Welcome to the December 2007 Alderleaf eNewsletter, the fourth issue of Alderleaf Wilderness College's free eNewsletter.

December 2007 Contents:

1.) Great Locations for Tracking Animals, An Interactive Map
A new feature of wildernesscollege.com for finding and sharing great locations for tracking animals...

2.) Class on Tracking Mountain Lion, Black Bear, and Bobcat
Carnivore expert, Susan Morse of Vermont, will be teaching a special tracking course at Alderleaf in March...

3.) Hand Drill Fire-Making Tips: Part Two
Advanced tips for perfecting this primitive friction fire-making technique...

New! Great Locations for Tracking Animals, An Interactive Map

Alderleaf has just launched a new resource for finding and sharing great locations for tracking animals.

While wildlife tracks and sign can be found almost everywhere, there are unique locations that have ideal conditions. Great areas for tracking wildlife usually have two key attributes: a diversity of wildlife species, and excellent substrate, such as sand, mud, or dusty roads, that show clear tracks.

This is meant to be a growing resource where users can browse locations on the map, as well as submit additional tracking areas to be added!

Click here to view the Tracking Locations Map.

Rare Opportunity to Track Mountain Lion, Black Bear, and Bobcat with wildlife expert, Susan Morse!

Alderleaf Wilderness College is honored to be hosting distinguished tracker and wildlife photographer Susan Morse for a carnivore tracking workshop in the Cascade Mountains. Susan has over thirty years of experience interpreting wildlife habitat uses, with a specialty in black bear, cougar, bobcat, and Canada lynx.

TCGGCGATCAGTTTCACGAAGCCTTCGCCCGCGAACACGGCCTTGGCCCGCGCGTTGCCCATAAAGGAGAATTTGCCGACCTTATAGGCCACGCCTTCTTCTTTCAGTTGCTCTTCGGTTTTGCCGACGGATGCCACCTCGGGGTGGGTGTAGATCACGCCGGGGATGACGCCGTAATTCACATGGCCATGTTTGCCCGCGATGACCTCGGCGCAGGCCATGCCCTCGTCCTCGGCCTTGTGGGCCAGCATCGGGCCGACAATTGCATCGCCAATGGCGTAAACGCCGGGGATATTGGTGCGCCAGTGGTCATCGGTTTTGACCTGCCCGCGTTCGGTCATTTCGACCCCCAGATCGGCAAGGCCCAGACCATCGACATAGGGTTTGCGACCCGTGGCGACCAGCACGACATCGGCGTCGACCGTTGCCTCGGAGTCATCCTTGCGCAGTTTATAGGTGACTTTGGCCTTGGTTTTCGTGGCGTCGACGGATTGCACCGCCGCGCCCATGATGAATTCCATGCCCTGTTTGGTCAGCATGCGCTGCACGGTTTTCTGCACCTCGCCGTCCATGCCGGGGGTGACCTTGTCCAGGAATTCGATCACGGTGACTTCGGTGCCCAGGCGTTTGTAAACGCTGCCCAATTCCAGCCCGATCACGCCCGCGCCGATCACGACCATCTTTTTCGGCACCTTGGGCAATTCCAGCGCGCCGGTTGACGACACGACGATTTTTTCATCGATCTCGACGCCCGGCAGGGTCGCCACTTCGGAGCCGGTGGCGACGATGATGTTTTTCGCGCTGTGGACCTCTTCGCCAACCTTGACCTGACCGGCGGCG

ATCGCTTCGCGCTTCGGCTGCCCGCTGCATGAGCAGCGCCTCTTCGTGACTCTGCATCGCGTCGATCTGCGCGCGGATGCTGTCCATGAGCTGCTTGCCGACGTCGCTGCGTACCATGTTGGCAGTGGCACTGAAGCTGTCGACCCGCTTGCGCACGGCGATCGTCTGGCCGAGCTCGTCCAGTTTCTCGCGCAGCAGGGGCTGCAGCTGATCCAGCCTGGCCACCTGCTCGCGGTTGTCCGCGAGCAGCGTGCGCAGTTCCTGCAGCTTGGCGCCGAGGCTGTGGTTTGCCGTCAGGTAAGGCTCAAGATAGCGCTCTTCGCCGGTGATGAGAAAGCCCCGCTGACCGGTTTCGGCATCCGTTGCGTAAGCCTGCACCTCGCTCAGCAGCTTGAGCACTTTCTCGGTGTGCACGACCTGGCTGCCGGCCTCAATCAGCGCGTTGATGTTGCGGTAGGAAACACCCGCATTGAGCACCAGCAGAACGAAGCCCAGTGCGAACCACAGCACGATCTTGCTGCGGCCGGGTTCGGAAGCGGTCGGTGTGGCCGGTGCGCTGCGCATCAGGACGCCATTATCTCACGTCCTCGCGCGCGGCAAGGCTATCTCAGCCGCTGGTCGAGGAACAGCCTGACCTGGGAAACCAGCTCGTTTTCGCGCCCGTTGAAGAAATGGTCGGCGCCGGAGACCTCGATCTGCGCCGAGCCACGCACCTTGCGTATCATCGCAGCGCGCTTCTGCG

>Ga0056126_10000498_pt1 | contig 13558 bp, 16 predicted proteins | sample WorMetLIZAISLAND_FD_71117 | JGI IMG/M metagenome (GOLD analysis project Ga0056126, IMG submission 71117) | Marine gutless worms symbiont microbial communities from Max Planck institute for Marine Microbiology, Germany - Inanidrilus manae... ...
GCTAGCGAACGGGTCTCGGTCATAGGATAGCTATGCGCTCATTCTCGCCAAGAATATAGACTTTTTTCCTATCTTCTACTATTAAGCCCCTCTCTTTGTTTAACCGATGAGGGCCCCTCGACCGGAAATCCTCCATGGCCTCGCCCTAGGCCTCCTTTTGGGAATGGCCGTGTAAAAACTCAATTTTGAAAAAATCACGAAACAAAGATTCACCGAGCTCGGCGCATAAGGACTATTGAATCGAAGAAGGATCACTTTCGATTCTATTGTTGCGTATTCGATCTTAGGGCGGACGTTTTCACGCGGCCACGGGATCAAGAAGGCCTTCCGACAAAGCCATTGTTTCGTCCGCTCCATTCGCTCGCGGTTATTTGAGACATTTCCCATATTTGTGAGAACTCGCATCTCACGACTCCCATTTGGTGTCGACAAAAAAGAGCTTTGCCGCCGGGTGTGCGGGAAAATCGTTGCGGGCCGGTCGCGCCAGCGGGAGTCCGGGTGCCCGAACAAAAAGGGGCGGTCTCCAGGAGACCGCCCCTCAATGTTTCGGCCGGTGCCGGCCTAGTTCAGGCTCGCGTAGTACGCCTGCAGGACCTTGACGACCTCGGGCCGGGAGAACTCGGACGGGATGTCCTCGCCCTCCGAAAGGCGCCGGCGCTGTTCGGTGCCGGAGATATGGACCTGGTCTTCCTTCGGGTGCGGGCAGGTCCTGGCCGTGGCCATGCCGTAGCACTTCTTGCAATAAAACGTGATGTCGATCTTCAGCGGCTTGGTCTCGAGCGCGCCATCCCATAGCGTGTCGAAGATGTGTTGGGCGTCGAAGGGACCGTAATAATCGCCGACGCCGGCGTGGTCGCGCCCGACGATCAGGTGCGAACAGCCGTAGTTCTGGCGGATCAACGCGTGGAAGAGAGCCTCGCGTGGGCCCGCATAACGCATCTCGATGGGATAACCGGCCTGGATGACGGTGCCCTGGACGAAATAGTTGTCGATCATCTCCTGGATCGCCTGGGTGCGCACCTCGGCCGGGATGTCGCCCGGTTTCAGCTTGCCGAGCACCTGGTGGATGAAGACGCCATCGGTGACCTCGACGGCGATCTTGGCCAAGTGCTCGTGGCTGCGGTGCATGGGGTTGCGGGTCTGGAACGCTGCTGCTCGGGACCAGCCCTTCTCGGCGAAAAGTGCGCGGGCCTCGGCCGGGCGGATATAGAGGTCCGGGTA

Click here to find out more about the Carnivore Tracking Class.

Advanced Tips: Hand Drill Fire-Making, Part Two

In the November issue of the Alderleaf eNewsletter we covered the basics about creating fire with the hand drill method. This month we're picking up where we left off to offer advanced tips and techniques. If you missed last month's article, you can click here to read Hand Drill Fire-Making Tips: Part One.

Now that you've learned how to construct a hand drill kit and have a grasp of the core technique, there are several advanced tips that can help refine your skill, especially if you have had trouble with consistently producing a coal.

Floating Technique
When first learning the hand drill, creating strong downward pressure while spinning the drill often results in your hands slipping down the drill as you spin. When your hands get to the bottom of the drill, you then need to stop drilling for a moment while you put your hands back to the top of the drill. This causes the dust to cool down and decreases your chances of creating a coal. Floating addresses this issue.

The floating technique is a method where you spin the drill between your hands without moving your hands down the drill while maintaining strong downward pressure. This allows you to provide consistent, uninterrupted drilling, thus allowing heat to build up in the notch of the fireboard.

Floating is accomplished by moving your hands in an arc as you move them back and forth to spin the drill. The lowest point in the arc is at the drill in the center of your range of motion, while the high points are at the ends of your range of motion.See the photos below.